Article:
A UNEP study released in January 2013 found mercury pollution in the top layer of the world’s oceans has doubled in the past century. In the past 100 years, man-made emissions have caused the amount of mercury in the top 100 metres of the world’s oceans to double. Concentrations in deeper waters have increased by up to 25 percent. The study also indicates that hundreds of tons of mercury have leaked from the soil into rivers and lakes around the world. The report says an estimated 260 tonnes of mercury – previously held in soils – are being released into rivers and lakes.
The study titled Global Mercury Assessment 2013 indicates that communities in developing countries are facing increasing health and environmental risks linked to exposure to mercury. Most of the mercury contamination in Africa, Asia and South America are largely attributable to the use of the toxic element in small-scale gold mining, and through the burning of coal for electricity generation. Coal burning is responsible for some 475 tonnes of mercury emissions annually, or around 24 per cent of the global total.
Annual emissions from small-scale gold mining are estimated at 727 tonnes, or 35 per cent of the global total. Greater exposure to mercury poses a direct threat to the health of some 10-15 million people who are directly involved in small-scale gold mining, mainly in Africa, Asia and South America. An estimated 3 million women and children work in the industry.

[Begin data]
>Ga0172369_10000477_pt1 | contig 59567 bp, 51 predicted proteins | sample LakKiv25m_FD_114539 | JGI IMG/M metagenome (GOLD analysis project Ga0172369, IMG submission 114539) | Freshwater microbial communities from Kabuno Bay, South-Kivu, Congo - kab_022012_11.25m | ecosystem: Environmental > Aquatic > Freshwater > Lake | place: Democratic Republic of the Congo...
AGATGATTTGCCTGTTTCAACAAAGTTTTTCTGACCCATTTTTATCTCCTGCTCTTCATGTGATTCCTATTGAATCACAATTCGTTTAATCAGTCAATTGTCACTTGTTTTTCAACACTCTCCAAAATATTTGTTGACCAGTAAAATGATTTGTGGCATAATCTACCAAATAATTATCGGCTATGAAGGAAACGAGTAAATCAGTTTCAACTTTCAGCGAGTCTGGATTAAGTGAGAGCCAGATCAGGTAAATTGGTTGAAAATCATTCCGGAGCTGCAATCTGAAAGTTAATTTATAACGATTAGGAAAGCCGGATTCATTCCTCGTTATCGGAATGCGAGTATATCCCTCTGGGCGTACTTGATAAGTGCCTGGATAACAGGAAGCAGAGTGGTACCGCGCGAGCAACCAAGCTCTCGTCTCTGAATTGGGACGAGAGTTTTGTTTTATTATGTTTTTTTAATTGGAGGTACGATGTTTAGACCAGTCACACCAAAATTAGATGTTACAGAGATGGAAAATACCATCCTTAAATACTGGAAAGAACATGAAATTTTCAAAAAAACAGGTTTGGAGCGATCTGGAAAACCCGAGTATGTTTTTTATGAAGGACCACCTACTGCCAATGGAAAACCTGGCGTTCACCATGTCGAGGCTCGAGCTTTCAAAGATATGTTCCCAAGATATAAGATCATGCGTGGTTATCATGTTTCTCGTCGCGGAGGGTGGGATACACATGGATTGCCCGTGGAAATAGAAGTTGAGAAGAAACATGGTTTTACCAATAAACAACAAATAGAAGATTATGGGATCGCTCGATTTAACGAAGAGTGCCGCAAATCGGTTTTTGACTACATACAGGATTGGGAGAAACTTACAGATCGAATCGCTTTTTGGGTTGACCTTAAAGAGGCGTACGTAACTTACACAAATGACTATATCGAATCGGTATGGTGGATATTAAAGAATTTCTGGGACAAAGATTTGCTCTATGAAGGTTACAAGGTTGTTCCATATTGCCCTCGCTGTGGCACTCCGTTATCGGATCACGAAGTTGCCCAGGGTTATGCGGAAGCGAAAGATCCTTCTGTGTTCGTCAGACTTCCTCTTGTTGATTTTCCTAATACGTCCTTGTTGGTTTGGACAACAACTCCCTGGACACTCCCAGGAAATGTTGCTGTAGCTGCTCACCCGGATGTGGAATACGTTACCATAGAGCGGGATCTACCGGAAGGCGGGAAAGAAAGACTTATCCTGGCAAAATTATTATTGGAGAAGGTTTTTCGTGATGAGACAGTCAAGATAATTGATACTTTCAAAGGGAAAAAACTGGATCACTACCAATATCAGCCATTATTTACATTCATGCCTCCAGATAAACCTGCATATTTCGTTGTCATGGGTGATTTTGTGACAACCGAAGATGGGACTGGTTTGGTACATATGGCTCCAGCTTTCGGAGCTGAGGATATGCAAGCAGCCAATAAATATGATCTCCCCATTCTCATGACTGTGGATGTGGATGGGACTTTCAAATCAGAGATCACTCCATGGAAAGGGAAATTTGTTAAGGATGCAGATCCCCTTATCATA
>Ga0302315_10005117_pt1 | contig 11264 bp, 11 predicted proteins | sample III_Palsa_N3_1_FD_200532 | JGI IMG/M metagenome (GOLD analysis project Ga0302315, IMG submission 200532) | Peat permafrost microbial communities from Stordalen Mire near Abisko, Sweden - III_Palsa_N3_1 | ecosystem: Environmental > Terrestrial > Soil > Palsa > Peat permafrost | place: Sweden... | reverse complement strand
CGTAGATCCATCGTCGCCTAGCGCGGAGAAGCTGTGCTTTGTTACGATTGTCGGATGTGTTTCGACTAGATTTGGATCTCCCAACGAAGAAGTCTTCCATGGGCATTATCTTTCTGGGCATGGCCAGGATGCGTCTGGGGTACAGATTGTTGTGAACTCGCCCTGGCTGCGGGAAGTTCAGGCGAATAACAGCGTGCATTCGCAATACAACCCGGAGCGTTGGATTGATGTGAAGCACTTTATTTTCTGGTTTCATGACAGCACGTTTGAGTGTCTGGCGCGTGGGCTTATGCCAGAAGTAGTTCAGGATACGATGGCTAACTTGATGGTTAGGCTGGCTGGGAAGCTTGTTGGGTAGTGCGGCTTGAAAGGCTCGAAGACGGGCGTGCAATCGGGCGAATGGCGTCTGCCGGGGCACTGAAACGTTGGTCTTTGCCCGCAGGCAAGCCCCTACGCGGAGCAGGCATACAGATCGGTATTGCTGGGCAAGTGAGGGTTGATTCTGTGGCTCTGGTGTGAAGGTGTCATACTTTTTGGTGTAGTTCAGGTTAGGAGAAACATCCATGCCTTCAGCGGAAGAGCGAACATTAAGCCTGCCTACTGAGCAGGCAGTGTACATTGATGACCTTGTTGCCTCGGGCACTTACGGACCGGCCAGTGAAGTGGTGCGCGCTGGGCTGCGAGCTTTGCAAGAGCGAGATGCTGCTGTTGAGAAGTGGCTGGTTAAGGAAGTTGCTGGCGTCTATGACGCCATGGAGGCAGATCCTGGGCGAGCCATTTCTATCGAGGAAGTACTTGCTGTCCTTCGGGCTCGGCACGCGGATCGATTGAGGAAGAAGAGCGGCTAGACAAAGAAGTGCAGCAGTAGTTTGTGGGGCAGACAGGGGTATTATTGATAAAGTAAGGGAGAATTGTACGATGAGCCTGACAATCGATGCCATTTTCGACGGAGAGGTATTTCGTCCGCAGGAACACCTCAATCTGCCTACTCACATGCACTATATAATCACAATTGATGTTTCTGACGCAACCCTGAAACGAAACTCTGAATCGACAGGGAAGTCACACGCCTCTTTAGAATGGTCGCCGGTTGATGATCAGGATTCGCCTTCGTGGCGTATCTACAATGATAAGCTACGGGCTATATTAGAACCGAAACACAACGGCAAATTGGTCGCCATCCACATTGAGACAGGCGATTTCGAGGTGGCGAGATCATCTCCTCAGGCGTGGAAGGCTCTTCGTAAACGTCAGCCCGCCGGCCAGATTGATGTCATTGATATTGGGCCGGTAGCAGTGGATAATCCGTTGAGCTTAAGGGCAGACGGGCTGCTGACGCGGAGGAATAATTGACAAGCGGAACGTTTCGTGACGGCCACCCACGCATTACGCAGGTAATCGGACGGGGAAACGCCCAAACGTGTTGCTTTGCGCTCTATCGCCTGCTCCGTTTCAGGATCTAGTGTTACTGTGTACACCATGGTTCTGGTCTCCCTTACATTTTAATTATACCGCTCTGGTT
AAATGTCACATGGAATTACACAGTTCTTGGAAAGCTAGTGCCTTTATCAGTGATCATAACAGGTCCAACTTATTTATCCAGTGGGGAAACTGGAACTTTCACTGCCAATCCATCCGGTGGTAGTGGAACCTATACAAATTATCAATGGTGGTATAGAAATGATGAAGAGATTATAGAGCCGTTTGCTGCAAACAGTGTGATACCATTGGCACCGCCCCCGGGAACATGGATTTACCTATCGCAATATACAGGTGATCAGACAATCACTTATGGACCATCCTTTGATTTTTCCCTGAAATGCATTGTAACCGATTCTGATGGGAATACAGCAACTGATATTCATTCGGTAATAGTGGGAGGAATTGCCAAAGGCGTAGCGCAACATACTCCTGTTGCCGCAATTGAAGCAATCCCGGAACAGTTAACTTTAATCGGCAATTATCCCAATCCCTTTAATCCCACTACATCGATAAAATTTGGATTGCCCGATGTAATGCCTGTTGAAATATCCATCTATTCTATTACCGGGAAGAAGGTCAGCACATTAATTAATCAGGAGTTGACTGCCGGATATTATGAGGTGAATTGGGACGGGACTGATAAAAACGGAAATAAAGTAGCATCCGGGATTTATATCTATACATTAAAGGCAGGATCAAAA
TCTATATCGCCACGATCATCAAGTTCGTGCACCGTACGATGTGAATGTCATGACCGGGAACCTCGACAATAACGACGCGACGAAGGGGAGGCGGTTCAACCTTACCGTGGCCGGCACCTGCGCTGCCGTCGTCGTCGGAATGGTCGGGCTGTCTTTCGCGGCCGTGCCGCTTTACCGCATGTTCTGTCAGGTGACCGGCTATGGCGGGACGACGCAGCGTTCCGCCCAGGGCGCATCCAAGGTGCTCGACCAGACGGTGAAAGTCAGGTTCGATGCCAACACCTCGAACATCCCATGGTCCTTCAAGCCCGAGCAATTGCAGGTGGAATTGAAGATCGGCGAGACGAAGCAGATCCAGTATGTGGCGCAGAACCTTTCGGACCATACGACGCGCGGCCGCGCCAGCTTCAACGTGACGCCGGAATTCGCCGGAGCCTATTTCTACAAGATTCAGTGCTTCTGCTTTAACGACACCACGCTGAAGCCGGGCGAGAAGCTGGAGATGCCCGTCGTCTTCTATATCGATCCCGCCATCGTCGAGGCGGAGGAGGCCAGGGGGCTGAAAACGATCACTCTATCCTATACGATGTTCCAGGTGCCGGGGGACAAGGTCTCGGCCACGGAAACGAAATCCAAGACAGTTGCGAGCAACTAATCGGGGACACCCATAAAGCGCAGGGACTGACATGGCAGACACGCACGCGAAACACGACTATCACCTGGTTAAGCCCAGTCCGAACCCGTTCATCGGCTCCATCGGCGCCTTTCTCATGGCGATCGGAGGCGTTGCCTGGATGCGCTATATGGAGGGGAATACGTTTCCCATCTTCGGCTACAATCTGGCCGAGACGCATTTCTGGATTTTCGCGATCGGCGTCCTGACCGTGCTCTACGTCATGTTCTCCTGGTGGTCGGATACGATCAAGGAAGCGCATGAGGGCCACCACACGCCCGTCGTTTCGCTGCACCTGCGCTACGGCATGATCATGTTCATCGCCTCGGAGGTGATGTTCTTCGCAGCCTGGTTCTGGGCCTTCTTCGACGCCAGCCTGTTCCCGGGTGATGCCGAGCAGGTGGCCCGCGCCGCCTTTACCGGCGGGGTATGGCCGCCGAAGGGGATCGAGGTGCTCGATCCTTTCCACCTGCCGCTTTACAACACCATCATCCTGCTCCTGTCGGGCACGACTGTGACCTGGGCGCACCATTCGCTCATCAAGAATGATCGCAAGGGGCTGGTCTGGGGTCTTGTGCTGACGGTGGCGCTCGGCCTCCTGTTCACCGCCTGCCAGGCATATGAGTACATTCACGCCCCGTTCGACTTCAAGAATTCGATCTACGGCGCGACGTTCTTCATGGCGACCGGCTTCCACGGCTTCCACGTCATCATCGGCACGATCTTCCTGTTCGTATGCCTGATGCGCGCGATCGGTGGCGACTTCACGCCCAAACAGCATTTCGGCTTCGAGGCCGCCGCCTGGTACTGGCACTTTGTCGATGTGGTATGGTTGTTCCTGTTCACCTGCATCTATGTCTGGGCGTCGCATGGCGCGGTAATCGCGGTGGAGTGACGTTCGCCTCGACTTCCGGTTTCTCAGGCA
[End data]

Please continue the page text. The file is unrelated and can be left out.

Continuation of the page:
Much human exposure to mercury is through the consumption of contaminated fish, making aquatic environments the critical link to human health.
The study, which provides a comprehensive breakdown of mercury emissions by region and economic sector, also highlights significant releases into the environment linked to contaminated sites and deforestation. Asia is the largest regional emitter of mercury, and accounts for just under half of all global releases.
The UNEP studies reiterates the need for swift action by governments, industry and civil society to strengthen efforts to reduce mercury emissions and releases. Delays in action, say the reports, will lead to slower recovery of ecosystems and a greater legacy of pollution.
The report highlights rising mercury levels in the Arctic which is far from its point of origination. An estimated 200 tonnes of mercury are deposited in the Arctic each year. The study points a ten-fold increase in levels of mercury in certain Arctic wildlife species in the past 150 years.
Other sources of mercury highlighted in the UNEP publications include:
- Metal and cement production, through fuel extraction and combustion of fossil fuels
- Consumer products such as electronic devices, switches, batteries, energy-efficient light bulbs and cosmetics such as skin-lightening creams and mascara.
- Mercury contained in such goods can also enter the waste stream.
- Dentistry: Around 340 tonnes of mercury are used annually to make fillings and other dental products, of which up to 100 tonnes are likely to enter the waste stream
- Plastic production – particularly the manufacture of poly vinyl chloride (PVC). PVC is in high demand in many countries where there are extensive building projects
- Chlor-alkali industry (production of chlorine and caustic soda from salt)
- Primary mining – although the practice is now limited to a handful of countries with only one (Kyrgyzstan) still exporting
To see the UNET report “Mercury: Time to Act is available” click here
© 2013, Richard Matthews. All rights reserved.